If you are going onsite for this trial, make sure you are on time and prepared. You need to show that you are taking this temporary time period seriously. As far as being prepared goes, find out if there’s anything you will need to bring in advance. Some examples might be bringing an ID or your own laptop; the point is to make sure there are no delays in getting the trial time underway. The period will fly by so maximizing the effectiveness of your time is crucial.

 

Make sure you maintain your positive presence. If there are others you will be interacting with, remain polite, friendly and upbeat. Don’t participate in gossip or complain. The goal is to show that you will be positively adding to the mood of your new work environment if you decide to stay in the role permanently. (See this article for related tips: Manners Matter)

 

If you are in an environment with others, try to get to know as many people as possible and build positive relationships. You could ask other employees to lunch, see if there are any shadowing opportunities or simply introduce yourself to new faces. You never know whose option your potential employer will ask for, so increase your chances of it being an excellent one.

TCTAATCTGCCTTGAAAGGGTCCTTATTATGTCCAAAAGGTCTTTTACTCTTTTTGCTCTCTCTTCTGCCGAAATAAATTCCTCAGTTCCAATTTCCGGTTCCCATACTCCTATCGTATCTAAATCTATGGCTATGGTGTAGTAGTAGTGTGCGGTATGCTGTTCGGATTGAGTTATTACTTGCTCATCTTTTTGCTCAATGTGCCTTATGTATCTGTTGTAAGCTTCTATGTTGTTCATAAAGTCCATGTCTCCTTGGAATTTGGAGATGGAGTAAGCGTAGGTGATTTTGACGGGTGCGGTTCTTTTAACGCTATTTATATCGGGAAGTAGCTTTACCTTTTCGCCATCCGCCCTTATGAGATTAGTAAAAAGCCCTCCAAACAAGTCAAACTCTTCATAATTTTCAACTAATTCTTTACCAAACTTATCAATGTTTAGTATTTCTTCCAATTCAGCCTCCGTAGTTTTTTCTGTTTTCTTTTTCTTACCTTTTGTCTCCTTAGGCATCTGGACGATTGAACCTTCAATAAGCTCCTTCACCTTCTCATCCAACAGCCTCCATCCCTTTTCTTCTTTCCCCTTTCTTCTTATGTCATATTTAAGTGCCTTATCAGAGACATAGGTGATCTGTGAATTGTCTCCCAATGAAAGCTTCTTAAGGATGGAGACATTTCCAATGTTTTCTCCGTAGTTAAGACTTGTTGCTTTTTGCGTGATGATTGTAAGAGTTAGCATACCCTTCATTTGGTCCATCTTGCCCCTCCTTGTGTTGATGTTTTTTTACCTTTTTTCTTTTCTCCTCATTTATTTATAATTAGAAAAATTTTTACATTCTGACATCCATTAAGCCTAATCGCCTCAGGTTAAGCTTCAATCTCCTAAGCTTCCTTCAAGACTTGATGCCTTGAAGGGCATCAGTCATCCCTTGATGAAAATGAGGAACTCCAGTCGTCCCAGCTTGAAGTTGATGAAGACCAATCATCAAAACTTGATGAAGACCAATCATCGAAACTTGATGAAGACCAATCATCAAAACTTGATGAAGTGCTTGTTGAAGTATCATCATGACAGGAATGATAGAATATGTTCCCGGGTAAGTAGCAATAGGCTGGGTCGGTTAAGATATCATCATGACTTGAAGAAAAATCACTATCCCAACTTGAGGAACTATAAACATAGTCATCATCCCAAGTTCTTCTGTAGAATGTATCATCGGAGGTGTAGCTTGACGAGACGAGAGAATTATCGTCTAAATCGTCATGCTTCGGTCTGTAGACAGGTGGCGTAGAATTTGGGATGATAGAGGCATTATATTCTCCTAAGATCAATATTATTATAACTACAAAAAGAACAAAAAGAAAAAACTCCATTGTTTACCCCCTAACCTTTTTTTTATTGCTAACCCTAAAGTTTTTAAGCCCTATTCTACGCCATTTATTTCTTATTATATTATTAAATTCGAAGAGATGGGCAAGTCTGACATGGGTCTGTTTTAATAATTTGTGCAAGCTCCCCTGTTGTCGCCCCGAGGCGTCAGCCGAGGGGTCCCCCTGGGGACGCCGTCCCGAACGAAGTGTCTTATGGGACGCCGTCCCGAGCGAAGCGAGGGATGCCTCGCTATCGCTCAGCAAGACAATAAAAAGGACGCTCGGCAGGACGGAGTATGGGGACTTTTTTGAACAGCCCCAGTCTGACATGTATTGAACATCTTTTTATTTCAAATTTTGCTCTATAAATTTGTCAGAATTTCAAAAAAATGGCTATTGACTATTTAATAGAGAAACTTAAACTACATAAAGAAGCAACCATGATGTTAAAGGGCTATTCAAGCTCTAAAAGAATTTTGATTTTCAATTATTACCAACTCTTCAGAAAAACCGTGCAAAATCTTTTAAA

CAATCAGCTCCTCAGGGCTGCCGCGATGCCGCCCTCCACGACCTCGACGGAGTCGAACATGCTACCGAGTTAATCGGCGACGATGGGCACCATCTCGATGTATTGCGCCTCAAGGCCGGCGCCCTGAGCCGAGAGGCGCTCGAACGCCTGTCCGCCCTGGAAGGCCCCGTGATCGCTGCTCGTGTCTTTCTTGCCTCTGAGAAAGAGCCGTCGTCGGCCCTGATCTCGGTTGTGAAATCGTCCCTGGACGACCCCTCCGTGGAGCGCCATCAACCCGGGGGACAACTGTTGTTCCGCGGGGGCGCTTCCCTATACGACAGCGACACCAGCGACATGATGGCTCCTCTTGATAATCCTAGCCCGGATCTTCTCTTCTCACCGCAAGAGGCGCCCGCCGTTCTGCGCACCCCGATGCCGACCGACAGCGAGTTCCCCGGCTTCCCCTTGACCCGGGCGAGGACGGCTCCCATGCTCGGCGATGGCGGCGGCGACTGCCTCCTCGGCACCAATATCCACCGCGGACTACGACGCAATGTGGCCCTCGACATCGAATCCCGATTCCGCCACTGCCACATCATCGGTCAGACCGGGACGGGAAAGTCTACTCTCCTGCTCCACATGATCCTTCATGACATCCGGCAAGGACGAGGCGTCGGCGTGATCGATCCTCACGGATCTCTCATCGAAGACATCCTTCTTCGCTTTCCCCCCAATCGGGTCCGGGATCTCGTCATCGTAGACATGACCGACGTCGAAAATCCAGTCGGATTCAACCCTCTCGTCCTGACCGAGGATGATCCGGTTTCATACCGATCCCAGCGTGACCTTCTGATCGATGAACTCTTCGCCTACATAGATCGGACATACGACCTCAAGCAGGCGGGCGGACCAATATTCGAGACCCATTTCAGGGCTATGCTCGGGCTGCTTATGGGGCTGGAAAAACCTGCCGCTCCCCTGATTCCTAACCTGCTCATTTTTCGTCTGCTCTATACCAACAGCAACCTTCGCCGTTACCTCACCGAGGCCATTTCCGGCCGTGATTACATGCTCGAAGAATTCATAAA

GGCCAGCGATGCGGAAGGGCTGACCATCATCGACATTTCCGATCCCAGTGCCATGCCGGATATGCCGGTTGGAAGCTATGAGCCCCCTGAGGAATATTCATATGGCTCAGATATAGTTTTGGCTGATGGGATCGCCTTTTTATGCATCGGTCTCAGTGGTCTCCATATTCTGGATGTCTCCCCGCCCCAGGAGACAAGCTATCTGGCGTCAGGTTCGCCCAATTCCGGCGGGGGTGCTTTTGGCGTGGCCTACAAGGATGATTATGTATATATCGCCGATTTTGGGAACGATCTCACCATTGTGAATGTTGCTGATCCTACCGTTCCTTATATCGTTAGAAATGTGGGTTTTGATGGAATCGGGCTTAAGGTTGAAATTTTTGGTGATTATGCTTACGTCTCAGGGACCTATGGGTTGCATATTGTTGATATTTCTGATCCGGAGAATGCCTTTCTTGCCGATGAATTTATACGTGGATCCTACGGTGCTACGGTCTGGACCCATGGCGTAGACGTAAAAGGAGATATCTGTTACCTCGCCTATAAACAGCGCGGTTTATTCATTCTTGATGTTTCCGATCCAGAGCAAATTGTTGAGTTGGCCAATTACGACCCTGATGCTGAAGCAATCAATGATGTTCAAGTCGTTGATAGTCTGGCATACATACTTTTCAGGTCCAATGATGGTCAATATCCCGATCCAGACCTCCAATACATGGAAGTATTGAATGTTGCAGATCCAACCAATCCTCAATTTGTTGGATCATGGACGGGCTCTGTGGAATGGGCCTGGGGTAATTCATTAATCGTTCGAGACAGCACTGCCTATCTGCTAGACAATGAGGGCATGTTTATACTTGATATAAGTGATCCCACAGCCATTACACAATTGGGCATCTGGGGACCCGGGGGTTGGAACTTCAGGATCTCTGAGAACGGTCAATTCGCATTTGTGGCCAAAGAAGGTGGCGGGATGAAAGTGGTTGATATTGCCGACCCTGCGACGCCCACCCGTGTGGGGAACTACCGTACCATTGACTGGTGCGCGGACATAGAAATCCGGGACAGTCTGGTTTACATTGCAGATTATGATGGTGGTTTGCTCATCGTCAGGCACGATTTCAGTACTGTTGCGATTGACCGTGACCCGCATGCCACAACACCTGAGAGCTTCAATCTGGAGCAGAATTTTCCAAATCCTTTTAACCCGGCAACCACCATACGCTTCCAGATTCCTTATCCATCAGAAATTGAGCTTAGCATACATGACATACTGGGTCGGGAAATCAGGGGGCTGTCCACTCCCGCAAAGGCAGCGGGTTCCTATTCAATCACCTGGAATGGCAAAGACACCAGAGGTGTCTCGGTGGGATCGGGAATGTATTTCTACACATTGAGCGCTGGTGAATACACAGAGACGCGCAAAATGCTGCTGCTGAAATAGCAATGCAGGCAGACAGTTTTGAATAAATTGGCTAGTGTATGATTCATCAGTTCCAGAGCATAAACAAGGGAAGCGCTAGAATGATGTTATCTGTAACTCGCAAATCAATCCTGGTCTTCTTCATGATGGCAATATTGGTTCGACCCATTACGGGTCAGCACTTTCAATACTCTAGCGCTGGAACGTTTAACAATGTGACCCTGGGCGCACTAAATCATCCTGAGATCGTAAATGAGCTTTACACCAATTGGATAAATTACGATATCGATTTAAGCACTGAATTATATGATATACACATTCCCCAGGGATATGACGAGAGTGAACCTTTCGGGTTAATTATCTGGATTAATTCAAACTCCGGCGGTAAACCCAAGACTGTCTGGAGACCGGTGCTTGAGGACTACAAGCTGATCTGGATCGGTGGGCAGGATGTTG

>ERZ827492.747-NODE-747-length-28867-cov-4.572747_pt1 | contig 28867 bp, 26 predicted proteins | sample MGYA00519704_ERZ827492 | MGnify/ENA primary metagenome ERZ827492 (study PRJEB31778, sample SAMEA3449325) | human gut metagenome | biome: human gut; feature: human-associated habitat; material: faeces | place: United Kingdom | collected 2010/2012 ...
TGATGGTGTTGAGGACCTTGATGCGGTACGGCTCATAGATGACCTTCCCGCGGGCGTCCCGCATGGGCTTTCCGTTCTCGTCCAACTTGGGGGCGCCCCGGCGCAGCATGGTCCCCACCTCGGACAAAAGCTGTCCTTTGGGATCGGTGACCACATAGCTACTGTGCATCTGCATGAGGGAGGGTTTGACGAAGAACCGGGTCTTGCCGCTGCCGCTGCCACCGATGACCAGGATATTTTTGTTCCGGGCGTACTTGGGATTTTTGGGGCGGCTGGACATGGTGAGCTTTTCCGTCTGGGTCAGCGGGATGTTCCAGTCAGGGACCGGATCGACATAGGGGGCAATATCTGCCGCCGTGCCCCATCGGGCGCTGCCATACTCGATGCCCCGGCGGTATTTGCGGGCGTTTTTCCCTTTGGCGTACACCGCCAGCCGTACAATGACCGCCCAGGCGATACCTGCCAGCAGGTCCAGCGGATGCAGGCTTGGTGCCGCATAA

Own up to errors that happen during this time. Mistakes happen to everyone when they are new to a role. The important thing is to show that you not only take ownership when you make a mistake but also are open to feedback and take notes on how to improve for better future performance.

 

Lastly, show that you are trying to learn as much as possible about the role. Gather as many preferences as you can about the person you’d be supporting, get general advice from people already working there and try to learn as many basics about the job you’d be performing as possible. Not only will this help you to hit the ground running if the position ends up working out, but you will also be demonstrating active engagement and initiative, which are items you can highlight after your trial period is up.

 

Conclusion

A trial period is a great way to test the waters in a position you are serious about. Although it keeps you in job-limbo a bit longer, you will be able to more confidentially know if you are stepping into an assistant role that is an optimal fit. Although trial periods are not always necessary, it’s a great option to keep in your back pocket for rare situations.  

 

Have you ever done a trial period? Please share your experience in the comments below!